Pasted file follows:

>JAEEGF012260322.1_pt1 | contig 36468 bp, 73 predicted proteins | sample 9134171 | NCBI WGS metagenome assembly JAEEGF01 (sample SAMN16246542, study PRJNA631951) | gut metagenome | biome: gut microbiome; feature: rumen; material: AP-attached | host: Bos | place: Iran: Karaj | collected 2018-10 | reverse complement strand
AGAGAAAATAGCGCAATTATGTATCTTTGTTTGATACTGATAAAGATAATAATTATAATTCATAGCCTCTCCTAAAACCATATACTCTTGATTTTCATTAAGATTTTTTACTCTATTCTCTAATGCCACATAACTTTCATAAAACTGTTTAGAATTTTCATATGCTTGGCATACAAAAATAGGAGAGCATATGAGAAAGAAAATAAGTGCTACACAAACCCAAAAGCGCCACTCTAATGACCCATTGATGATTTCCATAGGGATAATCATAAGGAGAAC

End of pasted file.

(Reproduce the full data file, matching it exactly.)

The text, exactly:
>JAEEGF012260322.1_pt1 | contig 36468 bp, 73 predicted proteins | sample 9134171 | NCBI WGS metagenome assembly JAEEGF01 (sample SAMN16246542, study PRJNA631951) | gut metagenome | biome: gut microbiome; feature: rumen; material: AP-attached | host: Bos | place: Iran: Karaj | collected 2018-10 | reverse complement strand
AGAGAAAATAGCGCAATTATGTATCTTTGTTTGATACTGATAAAGATAATAATTATAATTCATAGCCTCTCCTAAAACCATATACTCTTGATTTTCATTAAGATTTTTTACTCTATTCTCTAATGCCACATAACTTTCATAAAACTGTTTAGAATTTTCATATGCTTGGCATACAAAAATAGGAGAGCATATGAGAAAGAAAATAAGTGCTACACAAACCCAAAAGCGCCACTCTAATGACCCATTGATGATTTCCATAGGGATAATCATAAGGAGAAC